The Lead-Lag Report: Bullish Signs Remain
This week's Lead-Lag Report shows not much has changed in terms of market sentiment toward risk-taking, although the Fed's policy change may alter that in the weeks to come.
Below is an assessment of the performance of some of the most important sectors and asset classes relative to each other, with an interpretation of what underlying market dynamics may be signaling about the future direction of risk-taking by investors. The below charts are all price ratios which show the underlying trend of the numerator relative to the denominator. A rising price ratio means the numerator is outperforming (up more/down less) the denominator.
A full version of the Lead-Lag Report can be found by clicking here.
LEADERS: CONTINUATION OF STRENGTH FROM LAST WEEK
Industrials (XLI) – Caterpiller Boosts Sector
Comments: The Industrials sector got a nice boost from Caterpiller (CAT) last week which had strong earnings and kept leadership going among the company's peer group. The trend remains up, with potentially more to come as emerging markets begin their own easing cycle to reignite growth and a pickup in infrastructure-building.
Technology (XLK) – Thank You, Apple
Comments: Apple's (AAPL) blow-out earnings last week largely explain the strength in the Technology sector given that the stock makes up a little over 15% of the group. A trend in leadership may now be underway in earnest with potentially more strength to come as a result of investors re-assessing their expectations for earning growth going forward.
Small-Caps (IWM) – Stage 2 of the Bull Confirmed
Comments: Last week was an important one for beta risk-taking as a real pick-up occurred in the relative performance of small-cap to large-cap stocks. The ratio remains far away from its pre-Summer Crash levels, but a trend does seem to be in place now and is indicative of risk-taking comfort by investors looking for higher beta stocks.
LAGGARDS: SAME OL', SAME OL'
Consumer Staples (XLP) – Continuation of Weakness
Comments: A healthy bullish environment is one where defensive sectors such as Consumer Staples continue to underperform broader equity averages. The trend lower continued last week. While the potential remains for some strength to return to the sector, the ratio still has further to fall and could continue to signal further risk-taking by investors who rebalance away from the sector to higher beta stocks.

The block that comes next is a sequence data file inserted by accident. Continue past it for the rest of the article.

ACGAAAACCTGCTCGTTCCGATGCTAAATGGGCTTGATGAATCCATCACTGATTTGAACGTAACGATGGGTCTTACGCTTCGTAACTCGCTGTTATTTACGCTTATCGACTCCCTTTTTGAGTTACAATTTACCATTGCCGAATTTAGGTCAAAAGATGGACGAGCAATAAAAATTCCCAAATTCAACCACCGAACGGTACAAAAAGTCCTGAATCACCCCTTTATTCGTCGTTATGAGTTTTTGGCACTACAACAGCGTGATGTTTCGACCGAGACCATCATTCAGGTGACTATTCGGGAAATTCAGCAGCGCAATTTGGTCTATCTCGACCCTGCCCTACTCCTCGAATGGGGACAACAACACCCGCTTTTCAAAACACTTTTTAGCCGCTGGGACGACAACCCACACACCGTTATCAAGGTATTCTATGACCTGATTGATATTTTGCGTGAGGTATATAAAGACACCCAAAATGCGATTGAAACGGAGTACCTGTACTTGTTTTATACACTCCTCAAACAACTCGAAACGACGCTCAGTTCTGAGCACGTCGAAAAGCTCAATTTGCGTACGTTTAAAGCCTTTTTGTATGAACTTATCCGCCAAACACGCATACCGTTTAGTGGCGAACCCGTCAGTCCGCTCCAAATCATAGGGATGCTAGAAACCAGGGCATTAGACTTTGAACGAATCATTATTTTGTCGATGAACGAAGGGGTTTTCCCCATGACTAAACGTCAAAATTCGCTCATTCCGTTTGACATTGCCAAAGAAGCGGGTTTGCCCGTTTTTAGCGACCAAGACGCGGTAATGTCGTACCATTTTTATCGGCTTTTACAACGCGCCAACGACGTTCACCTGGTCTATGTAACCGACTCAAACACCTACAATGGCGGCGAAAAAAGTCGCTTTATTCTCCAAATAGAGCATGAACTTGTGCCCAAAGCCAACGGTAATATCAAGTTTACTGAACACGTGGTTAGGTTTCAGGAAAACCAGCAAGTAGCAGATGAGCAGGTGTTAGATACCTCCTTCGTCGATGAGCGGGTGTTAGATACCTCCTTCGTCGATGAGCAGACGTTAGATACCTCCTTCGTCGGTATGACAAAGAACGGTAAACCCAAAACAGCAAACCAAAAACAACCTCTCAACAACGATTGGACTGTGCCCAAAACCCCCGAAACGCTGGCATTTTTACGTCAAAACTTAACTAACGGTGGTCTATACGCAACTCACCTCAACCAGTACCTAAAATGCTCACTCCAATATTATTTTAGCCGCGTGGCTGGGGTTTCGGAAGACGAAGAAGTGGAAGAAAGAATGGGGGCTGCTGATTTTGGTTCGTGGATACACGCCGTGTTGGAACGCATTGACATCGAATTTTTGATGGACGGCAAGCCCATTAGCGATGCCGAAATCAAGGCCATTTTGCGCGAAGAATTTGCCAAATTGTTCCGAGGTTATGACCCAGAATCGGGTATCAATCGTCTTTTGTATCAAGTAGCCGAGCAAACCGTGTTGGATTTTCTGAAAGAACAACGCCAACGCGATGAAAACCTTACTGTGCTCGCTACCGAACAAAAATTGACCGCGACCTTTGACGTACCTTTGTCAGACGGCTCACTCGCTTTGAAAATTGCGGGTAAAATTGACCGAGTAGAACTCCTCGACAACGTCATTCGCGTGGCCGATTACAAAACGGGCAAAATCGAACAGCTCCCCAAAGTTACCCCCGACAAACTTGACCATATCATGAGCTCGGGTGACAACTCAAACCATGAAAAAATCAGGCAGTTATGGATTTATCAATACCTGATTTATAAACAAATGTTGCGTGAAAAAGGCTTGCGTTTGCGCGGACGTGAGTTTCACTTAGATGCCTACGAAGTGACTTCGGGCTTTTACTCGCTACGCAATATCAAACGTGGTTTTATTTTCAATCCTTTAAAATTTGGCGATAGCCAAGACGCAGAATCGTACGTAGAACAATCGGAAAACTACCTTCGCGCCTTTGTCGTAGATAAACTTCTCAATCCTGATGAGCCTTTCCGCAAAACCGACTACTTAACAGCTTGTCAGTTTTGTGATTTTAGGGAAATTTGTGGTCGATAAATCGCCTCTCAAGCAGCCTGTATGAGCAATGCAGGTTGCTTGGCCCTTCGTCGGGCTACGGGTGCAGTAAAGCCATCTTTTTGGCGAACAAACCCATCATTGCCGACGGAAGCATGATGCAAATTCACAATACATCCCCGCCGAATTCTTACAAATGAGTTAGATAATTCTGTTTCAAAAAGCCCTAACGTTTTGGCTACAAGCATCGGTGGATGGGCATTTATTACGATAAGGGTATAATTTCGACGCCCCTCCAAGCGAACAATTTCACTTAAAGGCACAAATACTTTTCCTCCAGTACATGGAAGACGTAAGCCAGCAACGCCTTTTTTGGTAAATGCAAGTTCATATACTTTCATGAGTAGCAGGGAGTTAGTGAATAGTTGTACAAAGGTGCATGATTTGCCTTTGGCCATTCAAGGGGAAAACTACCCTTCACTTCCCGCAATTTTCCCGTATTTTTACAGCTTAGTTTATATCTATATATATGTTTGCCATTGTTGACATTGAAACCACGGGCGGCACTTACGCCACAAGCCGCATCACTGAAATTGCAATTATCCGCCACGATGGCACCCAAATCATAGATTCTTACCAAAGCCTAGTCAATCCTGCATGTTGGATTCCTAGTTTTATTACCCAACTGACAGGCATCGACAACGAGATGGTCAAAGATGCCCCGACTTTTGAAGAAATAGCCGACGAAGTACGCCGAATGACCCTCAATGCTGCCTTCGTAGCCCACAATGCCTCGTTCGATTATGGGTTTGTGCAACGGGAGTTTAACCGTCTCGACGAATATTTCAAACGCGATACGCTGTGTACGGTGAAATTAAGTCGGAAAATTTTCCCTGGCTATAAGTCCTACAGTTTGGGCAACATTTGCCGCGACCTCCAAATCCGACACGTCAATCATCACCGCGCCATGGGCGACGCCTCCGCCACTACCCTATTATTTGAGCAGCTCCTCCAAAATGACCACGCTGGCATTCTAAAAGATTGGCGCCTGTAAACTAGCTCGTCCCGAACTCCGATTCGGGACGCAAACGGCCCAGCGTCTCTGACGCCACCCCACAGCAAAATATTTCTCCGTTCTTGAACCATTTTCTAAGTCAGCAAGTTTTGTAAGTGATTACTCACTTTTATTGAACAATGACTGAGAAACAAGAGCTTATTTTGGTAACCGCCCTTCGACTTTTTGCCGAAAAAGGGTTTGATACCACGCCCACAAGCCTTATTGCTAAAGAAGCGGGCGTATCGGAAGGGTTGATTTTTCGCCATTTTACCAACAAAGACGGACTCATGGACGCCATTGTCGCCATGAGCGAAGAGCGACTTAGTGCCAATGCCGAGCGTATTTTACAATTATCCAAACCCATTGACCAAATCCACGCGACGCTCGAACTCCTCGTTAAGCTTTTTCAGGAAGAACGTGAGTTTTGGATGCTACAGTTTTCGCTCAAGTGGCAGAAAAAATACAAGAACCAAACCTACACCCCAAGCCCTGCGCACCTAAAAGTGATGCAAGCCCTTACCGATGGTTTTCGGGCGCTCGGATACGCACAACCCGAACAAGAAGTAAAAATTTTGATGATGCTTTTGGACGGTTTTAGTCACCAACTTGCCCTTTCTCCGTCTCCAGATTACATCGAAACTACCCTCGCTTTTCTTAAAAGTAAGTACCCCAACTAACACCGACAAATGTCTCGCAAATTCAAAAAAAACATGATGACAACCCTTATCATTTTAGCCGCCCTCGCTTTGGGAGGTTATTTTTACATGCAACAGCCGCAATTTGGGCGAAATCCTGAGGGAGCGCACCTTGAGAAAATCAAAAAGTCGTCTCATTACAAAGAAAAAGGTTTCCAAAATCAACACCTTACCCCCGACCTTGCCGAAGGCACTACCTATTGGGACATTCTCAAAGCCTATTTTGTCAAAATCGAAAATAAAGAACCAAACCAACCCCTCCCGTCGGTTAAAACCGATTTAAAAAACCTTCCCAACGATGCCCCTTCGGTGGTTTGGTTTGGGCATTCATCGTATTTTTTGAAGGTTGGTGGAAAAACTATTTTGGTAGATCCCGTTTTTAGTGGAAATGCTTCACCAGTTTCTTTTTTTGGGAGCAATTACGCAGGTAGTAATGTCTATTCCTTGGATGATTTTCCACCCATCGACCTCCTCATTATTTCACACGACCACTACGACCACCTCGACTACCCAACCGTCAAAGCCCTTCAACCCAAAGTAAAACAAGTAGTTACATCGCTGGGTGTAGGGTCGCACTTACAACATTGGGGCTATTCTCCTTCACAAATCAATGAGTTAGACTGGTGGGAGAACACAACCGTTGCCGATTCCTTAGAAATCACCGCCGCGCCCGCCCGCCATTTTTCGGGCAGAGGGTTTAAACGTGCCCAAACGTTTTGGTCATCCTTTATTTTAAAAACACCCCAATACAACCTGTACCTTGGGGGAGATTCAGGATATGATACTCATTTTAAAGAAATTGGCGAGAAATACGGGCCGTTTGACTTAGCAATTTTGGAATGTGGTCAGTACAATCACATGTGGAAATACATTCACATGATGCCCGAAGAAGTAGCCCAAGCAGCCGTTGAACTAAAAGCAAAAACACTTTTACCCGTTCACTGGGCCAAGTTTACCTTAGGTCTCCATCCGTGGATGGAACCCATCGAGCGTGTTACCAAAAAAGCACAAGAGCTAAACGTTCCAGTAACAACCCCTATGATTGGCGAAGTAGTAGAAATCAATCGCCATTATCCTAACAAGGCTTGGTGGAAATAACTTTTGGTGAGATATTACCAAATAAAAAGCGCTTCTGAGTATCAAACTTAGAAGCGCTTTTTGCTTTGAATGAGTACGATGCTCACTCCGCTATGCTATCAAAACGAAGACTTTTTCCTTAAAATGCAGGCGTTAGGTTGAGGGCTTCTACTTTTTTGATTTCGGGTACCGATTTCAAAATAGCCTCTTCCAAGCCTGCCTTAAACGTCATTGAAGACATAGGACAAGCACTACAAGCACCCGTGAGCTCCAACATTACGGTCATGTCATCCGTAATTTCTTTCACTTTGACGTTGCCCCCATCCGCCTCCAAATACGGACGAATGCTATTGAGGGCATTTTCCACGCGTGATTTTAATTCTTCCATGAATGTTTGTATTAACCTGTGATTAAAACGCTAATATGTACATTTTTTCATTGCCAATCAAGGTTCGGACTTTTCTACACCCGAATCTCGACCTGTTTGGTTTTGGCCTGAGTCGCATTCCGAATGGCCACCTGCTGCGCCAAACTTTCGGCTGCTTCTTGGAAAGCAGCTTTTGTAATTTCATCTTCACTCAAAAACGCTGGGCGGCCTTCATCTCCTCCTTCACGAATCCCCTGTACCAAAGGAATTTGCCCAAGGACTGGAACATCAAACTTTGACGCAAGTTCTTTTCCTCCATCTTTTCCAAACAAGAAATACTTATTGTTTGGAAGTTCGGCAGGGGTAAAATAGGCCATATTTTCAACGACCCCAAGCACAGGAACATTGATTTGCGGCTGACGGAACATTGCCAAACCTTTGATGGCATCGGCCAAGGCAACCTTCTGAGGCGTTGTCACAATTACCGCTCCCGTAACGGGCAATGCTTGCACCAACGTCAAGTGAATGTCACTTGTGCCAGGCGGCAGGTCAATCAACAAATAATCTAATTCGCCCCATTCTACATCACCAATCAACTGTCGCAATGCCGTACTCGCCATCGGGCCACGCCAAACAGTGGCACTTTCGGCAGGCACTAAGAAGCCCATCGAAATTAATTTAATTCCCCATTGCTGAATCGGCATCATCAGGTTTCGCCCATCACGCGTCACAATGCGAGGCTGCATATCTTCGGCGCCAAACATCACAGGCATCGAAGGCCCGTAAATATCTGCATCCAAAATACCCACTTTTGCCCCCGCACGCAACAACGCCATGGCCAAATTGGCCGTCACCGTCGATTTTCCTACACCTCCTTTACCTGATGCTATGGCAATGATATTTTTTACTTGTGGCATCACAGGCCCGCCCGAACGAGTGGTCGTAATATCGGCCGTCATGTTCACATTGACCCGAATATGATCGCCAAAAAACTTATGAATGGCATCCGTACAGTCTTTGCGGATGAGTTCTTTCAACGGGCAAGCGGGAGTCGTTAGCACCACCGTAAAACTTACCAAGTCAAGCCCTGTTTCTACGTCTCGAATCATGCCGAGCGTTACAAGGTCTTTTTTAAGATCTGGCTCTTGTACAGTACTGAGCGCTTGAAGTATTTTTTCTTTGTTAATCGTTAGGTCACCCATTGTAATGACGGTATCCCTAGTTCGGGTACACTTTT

Energy (XLE) – Tough to Position In
Comments: A downtrend does appear to be asserting itself in the Energy sector, although not in as powerful a way as is occurring in Consumer Staples (XLP) and Utilities (XLU). The sector remains challenging to generate alpha from, given uncertainty over Iran and the direction of oil prices more generally. There are likely better, clearer sectors to position into for long or short trades.
Long Bonds (TLT) – Fed Causing Steepening or Flattening?
Comments: Long bonds (20+ years) relative to shorter duration 7- to 10-year Treasuries caught a bid last week following expectations that the Fed might initiate QE3 after all, given its dovish statement on Wednesday. A downtrend in the above ratio means that money is favoring shorter-duration bonds, which is bullish because it suggests inflation expectations are getting repriced into the Treasury yield curve. Should the spike in the final days of last week simply be a retest of the 20-day (one trading month) moving average and a downtrend truly emerge, the implication would be that a favorable environment for risk-taking persists.
Trend-wise there have been no major changes from last week's Lead-Lag Report, as the environment still favors risk-taking. However, markets now need to digest the Fed's announcement last week, meaning that if any real changes were to occur in sentiment, they likely would express themselves in the weeks ahead.
Editor's note: This update is published every week exclusively for Minyanville, and is compiled by Michael A. Gayed, CFA, Chief Investment Strategist of Pension Partners, LLC.
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